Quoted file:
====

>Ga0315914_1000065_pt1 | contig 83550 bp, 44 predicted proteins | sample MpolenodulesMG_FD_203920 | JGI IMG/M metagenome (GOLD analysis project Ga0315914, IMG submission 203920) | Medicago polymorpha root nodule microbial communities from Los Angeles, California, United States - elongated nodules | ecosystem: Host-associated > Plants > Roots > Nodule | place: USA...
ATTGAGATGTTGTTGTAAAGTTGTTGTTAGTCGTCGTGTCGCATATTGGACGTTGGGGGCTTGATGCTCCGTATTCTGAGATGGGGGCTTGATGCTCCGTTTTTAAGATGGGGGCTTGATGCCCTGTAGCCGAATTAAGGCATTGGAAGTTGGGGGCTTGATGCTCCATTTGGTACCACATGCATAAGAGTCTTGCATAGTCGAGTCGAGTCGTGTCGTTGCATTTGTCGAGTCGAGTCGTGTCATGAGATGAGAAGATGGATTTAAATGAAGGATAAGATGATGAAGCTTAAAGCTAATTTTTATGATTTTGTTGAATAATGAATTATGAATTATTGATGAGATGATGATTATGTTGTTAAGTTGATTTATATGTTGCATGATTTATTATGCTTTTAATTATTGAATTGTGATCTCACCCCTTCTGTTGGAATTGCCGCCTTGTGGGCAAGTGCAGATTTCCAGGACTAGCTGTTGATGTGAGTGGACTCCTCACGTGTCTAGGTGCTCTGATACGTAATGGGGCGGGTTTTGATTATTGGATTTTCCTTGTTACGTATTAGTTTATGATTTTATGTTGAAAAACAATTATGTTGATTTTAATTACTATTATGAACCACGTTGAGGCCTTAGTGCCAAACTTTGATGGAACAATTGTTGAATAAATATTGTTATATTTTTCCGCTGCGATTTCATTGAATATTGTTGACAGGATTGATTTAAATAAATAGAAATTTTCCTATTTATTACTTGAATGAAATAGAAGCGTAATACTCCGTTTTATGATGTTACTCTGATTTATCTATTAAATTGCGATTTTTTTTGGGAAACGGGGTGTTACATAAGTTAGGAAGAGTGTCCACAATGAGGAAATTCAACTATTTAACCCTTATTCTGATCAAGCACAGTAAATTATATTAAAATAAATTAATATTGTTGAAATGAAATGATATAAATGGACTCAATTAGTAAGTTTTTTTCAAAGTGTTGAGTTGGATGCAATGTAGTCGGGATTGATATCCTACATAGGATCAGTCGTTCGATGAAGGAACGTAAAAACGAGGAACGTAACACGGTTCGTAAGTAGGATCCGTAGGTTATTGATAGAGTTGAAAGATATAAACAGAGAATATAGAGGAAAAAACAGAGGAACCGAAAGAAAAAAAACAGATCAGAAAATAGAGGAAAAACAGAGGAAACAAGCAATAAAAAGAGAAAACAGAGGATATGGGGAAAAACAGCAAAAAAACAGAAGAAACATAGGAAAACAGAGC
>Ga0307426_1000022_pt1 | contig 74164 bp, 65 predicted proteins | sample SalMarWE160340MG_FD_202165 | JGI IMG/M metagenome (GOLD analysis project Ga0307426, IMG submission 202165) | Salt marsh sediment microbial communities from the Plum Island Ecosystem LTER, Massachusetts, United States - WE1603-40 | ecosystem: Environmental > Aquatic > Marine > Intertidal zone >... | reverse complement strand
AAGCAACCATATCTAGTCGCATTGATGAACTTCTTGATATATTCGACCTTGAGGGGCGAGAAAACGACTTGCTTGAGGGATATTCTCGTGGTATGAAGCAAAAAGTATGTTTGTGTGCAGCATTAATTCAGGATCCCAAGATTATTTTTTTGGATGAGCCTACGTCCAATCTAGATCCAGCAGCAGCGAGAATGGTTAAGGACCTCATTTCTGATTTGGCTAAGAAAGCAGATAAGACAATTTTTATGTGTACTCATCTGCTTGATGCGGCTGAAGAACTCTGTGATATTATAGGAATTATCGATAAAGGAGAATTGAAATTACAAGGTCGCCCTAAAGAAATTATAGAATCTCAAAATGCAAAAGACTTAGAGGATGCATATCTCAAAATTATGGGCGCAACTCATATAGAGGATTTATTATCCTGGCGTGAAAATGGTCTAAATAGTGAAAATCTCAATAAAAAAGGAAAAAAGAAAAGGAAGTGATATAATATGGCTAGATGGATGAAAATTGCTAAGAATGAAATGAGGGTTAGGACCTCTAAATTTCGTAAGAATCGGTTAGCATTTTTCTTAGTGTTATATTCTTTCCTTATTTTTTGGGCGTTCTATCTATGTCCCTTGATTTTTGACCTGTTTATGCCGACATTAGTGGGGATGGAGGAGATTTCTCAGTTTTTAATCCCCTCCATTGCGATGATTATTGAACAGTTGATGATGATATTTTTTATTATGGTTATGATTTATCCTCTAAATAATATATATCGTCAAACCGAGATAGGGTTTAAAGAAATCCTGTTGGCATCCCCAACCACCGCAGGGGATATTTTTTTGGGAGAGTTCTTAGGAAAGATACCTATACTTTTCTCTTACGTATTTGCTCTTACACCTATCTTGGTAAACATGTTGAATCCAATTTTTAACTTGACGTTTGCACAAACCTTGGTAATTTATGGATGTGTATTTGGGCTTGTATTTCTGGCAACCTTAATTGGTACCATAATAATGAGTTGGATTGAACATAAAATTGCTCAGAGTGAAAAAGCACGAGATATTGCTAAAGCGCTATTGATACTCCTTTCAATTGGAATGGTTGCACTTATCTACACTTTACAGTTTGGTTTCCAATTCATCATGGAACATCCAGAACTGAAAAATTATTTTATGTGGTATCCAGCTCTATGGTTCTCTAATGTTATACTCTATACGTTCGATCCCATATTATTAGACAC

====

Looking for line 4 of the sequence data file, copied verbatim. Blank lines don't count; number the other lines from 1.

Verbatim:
AAGCAACCATATCTAGTCGCATTGATGAACTTCTTGATATATTCGACCTTGAGGGGCGAGAAAACGACTTGCTTGAGGGATATTCTCGTGGTATGAAGCAAAAAGTATGTTTGTGTGCAGCATTAATTCAGGATCCCAAGATTATTTTTTTGGATGAGCCTACGTCCAATCTAGATCCAGCAGCAGCGAGAATGGTTAAGGACCTCATTTCTGATTTGGCTAAGAAAGCAGATAAGACAATTTTTATGTGTACTCATCTGCTTGATGCGGCTGAAGAACTCTGTGATATTATAGGAATTATCGATAAAGGAGAATTGAAATTACAAGGTCGCCCTAAAGAAATTATAGAATCTCAAAATGCAAAAGACTTAGAGGATGCATATCTCAAAATTATGGGCGCAACTCATATAGAGGATTTATTATCCTGGCGTGAAAATGGTCTAAATAGTGAAAATCTCAATAAAAAAGGAAAAAAGAAAAGGAAGTGATATAATATGGCTAGATGGATGAAAATTGCTAAGAATGAAATGAGGGTTAGGACCTCTAAATTTCGTAAGAATCGGTTAGCATTTTTCTTAGTGTTATATTCTTTCCTTATTTTTTGGGCGTTCTATCTATGTCCCTTGATTTTTGACCTGTTTATGCCGACATTAGTGGGGATGGAGGAGATTTCTCAGTTTTTAATCCCCTCCATTGCGATGATTATTGAACAGTTGATGATGATATTTTTTATTATGGTTATGATTTATCCTCTAAATAATATATATCGTCAAACCGAGATAGGGTTTAAAGAAATCCTGTTGGCATCCCCAACCACCGCAGGGGATATTTTTTTGGGAGAGTTCTTAGGAAAGATACCTATACTTTTCTCTTACGTATTTGCTCTTACACCTATCTTGGTAAACATGTTGAATCCAATTTTTAACTTGACGTTTGCACAAACCTTGGTAATTTATGGATGTGTATTTGGGCTTGTATTTCTGGCAACCTTAATTGGTACCATAATAATGAGTTGGATTGAACATAAAATTGCTCAGAGTGAAAAAGCACGAGATATTGCTAAAGCGCTATTGATACTCCTTTCAATTGGAATGGTTGCACTTATCTACACTTTACAGTTTGGTTTCCAATTCATCATGGAACATCCAGAACTGAAAAATTATTTTATGTGGTATCCAGCTCTATGGTTCTCTAATGTTATACTCTATACGTTCGATCCCATATTATTAGACAC